An old book now, How to Make a Forest Garden was first published in 1996 and last revised in 2002. It is still relevant, clear and easy to read. It is full of Whitefield’s practical country ways and knowledge and his style is very grounded and comfortable to read.
The book starts with a sweep around the various reasons why you might choose to make a Forest Garden (FG) in the first place. He goes on to describe in considerable details the components of a typical FG, what he calls the “Forest Garden Community”, especially the 7 layers: Large trees or overstorey, smaller or understorey trees, shrubs, herbaceous, groundcover, roots and climbers.
Over the following 3 chapters, Patrick deals with the basic relationships and how things work together: light & shade, access, microclimates, nutrients, water, mulch and pests.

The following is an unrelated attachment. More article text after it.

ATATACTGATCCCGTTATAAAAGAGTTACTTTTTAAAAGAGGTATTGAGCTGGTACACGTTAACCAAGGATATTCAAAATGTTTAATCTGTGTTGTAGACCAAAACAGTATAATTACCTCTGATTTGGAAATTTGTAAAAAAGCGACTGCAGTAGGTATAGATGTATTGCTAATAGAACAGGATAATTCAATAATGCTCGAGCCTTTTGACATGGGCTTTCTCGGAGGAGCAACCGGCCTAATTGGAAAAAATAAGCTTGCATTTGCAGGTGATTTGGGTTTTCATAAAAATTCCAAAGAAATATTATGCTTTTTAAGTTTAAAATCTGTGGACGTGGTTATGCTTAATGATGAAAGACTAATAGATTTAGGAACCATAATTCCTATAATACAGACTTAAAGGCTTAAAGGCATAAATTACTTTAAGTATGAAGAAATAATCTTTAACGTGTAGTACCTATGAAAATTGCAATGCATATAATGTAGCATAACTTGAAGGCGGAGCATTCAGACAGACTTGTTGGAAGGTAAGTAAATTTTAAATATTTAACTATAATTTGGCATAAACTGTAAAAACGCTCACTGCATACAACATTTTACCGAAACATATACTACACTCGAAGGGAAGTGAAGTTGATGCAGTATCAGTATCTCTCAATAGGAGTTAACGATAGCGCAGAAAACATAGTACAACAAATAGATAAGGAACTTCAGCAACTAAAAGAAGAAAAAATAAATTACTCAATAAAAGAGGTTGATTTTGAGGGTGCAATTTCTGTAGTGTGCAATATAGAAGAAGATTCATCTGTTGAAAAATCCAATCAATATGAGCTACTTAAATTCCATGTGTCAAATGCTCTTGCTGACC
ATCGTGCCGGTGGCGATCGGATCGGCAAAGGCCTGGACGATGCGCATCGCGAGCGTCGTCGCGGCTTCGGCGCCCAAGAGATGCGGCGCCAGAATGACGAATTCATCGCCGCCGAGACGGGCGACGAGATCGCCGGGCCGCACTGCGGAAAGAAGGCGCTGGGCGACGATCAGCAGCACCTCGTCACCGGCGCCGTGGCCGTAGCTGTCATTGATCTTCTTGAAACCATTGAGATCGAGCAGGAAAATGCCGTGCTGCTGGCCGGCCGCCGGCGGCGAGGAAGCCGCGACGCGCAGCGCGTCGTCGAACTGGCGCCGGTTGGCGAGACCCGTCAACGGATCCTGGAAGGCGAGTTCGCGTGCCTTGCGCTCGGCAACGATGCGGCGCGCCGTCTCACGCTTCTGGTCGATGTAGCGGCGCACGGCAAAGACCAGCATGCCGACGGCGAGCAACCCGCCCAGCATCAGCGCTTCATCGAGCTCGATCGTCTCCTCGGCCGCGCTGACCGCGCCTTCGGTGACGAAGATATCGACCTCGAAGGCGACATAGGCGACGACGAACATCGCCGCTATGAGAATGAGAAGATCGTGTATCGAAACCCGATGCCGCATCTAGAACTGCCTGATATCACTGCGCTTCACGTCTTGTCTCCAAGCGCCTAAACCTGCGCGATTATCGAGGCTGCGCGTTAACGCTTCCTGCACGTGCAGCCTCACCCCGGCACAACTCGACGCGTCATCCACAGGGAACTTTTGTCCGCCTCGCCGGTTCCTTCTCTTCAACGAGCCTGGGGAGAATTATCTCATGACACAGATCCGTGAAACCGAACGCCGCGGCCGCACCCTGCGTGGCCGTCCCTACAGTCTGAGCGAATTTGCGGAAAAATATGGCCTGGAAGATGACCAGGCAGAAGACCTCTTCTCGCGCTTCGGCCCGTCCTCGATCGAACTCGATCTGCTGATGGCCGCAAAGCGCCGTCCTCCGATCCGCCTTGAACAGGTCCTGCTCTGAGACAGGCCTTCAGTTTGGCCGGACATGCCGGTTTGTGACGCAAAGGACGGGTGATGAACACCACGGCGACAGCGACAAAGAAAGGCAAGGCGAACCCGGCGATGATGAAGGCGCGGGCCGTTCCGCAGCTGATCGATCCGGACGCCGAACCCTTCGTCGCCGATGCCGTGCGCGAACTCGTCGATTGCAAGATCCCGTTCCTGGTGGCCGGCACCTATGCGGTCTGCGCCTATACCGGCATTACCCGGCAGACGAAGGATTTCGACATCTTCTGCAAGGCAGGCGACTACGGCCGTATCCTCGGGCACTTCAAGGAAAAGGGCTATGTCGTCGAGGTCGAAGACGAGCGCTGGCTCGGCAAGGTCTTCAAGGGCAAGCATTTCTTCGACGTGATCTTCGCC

The next 4 chapters deal with choosing plants and give descriptions of the “The obvious”, the “less obvious” species and some surprises for trees, shrubs and vegetables with detailed lists for each. These are very useful if, like me, you’re not very knowledgeable on varieties or specifically on perenniel plants. The chapter on shrubs includes a section on “Growing a native shrubbery”. Brilliant. I found these chapters particularly enlightening and will, indeed, return to them again when I come to planting up my field.
All in all, I found this a ‘friendly’ easy-to-read book. It’s in A4, soft cover format and just fels right in the hand. I felt I was in the company of a grand-father like character, with all the wisdon of the old ways at his fingertips. Of ccourse, old ways still work in the garden!!